In the first of a series with professional bike fitters, we chat with Jon Wild, learn why discipline and perseverance are key to attracting fit bike customers from everywhere…
How did you start as a bike builder?
I have been obsessed with cycling for a long time and my original career plan was to train as a mechanical engineer. I think at one point the plan was to become a bike designer, but I still never saw that job title advertised.
I got into one of the top engineering universities in the UK and started a degree in mechanical engineering. I quickly realized that mechanical engineering is basically an applied math degree. It was so far removed from the way humans ride bikes that I couldn’t see a future there. The thought of dropping out of such a great university was hard, but I knew I had to go.
I looked for sports engineering degrees, but nothing really appealed to me. Then I discovered the science of sport and exercise and couldn’t believe it. It was perfect. My assignments covered topics such as “knee injuries in cycling”, my work experience was in a world renowned biomechanics center and my thesis was on oval chainrings. I collected thousands of research papers related to cycling and left college with the belief that of course I knew everything.
As I finished my senior year, I found a part-time job at a local bike shop and offered to design a website for them in my spare time. In exchange, they bought me what I think is called a Bikefit starter kit from I-Ride. He had a training manual, a laser, a goniometer and about a thousand wedges and bolts. It was a small store, so I was doing them after hours in the middle of the showroom. Looking back on it, I was completely distraught.
“Reading all the scientific literature on cycling doesn’t make you a great bike fitter. It just helps you dither over statistical significance and averages.
Granted, I had a great knowledge of physiology, anatomy, biomechanics, strength and conditioning, but the way a bike fit was viewed at the time largely ignored all of that anyway and was content to focus on a plumb line, a goniometer and a bit of Italian folklore.
My wife and I decided to move to Canada. I found a job where the manager really saw the potential in bike fit and actually had three existing staff who had taken bike fit courses. She hired me on the condition that I stay for X months and they would pay for my cycling lessons. Weirdly, all the other staff who had taken the bike fitting course quickly delegated all bike fitting to me and I was thrown overboard. It was a big store that sold a lot of bikes. I think every bike sold included some level of bike fit, so I quickly had a full log.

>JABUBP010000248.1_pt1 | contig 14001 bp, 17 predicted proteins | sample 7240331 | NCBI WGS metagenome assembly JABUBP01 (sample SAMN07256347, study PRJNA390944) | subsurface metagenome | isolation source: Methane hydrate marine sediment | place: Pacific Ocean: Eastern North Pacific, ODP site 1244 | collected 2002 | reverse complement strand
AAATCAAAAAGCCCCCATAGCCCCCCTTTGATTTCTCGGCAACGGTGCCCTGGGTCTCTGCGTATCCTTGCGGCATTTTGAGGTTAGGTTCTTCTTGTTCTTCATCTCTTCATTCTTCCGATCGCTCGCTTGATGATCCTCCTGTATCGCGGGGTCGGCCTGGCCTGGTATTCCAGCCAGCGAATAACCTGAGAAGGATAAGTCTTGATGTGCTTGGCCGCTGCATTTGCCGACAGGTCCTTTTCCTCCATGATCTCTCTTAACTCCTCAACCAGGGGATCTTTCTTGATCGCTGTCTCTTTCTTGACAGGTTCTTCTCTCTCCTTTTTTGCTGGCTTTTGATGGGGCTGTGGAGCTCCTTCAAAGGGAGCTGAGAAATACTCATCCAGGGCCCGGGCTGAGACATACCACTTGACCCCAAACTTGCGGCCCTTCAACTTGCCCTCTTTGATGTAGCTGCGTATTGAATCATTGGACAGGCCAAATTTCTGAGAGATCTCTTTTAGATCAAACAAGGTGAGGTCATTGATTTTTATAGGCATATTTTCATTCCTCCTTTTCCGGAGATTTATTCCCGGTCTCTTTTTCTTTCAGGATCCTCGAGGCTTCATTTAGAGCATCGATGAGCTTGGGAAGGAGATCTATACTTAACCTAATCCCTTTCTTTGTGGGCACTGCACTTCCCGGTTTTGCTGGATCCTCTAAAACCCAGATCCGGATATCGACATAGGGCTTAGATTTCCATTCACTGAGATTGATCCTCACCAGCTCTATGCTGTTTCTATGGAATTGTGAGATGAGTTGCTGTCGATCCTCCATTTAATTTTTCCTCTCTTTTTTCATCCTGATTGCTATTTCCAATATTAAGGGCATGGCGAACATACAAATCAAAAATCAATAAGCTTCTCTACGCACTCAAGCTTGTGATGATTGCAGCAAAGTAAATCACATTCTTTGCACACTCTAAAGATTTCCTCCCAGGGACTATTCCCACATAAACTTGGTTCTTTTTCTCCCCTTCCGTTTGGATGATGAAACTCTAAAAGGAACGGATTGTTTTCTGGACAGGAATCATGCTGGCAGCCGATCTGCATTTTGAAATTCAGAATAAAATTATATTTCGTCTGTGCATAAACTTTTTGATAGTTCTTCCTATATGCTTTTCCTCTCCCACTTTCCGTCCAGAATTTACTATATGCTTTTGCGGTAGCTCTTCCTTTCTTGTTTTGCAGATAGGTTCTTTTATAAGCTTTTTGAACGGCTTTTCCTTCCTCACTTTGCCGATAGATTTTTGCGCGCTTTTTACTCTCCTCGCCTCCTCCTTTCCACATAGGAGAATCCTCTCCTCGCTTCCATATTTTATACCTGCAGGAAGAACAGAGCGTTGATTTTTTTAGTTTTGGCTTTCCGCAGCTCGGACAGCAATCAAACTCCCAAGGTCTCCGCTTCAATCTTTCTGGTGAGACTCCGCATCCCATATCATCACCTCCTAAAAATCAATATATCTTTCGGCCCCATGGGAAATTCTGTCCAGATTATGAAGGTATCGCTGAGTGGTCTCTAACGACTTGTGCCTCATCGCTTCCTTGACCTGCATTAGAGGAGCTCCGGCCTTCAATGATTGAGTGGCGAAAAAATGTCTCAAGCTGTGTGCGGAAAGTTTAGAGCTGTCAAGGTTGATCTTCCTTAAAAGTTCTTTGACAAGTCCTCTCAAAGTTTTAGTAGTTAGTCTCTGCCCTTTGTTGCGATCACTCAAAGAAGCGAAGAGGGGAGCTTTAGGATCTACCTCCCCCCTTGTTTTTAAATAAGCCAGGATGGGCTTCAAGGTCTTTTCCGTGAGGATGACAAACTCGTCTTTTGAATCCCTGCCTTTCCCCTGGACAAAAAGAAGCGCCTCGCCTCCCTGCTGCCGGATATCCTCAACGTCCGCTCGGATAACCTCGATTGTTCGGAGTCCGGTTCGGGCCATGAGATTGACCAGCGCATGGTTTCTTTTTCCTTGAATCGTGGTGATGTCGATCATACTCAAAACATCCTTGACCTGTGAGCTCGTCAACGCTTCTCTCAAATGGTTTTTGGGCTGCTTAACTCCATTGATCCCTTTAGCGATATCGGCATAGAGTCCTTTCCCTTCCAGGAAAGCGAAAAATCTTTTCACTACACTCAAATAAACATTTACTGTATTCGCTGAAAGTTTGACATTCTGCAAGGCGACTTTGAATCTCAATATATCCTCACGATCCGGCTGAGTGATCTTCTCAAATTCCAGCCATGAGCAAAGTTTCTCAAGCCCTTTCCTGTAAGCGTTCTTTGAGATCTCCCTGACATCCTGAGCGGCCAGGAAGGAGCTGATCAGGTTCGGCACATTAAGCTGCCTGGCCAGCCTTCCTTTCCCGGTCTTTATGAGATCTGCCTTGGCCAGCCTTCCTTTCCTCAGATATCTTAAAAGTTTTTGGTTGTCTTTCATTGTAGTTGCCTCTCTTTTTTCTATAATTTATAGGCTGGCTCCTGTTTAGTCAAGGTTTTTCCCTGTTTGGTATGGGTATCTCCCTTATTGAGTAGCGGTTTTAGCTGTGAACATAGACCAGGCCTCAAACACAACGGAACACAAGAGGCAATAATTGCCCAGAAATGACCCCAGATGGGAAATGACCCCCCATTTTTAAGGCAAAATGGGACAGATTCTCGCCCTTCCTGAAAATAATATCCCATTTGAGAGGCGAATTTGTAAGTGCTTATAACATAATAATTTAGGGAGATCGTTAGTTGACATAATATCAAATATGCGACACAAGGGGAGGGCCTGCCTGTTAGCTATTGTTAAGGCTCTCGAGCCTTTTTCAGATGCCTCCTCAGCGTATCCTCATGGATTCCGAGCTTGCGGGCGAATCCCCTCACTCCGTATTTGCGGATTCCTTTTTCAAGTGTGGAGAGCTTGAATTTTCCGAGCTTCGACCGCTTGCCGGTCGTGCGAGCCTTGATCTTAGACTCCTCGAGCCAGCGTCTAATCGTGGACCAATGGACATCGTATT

It’s quite difficult for a lot of people to get experience building bikes because most of the time it’s a salesperson’s second job to do once in a while. I had the privilege of occupying most of my working week quite early.
“There is no substitute for watching thousands of cyclists pedal past you.”
So to solve complex bike fit problems you just need experience?
These are years of continuous education, reading, listening, observing and questioning. Some things you will learn 20 times before they fall into place. I think it’s an endless journey. I’ve had some fantastic training courses and had the privilege of being mentored by some of the best bike fitters in the world, but I still have bike tweaks where I think “eh, I never saw that! “.
There seems to be an element of community around bike building and being engaged is learning?
I think being part of a professional body like the International Bike Fitting Institute helps a lot. It’s a brave step to take when you have to openly declare to the world what you know and how much experience you have and have it peer reviewed. Installers are assigned a level from 1 to 4 and until recently it was designed to be exponentially harder to level up. So you have bike fitters who have over 30 years of level 4 experience and you’re there to point out that, relatively speaking, you’re just getting started. It is respectable to say “I am open to developing my knowledge and experience and I want to keep improving”.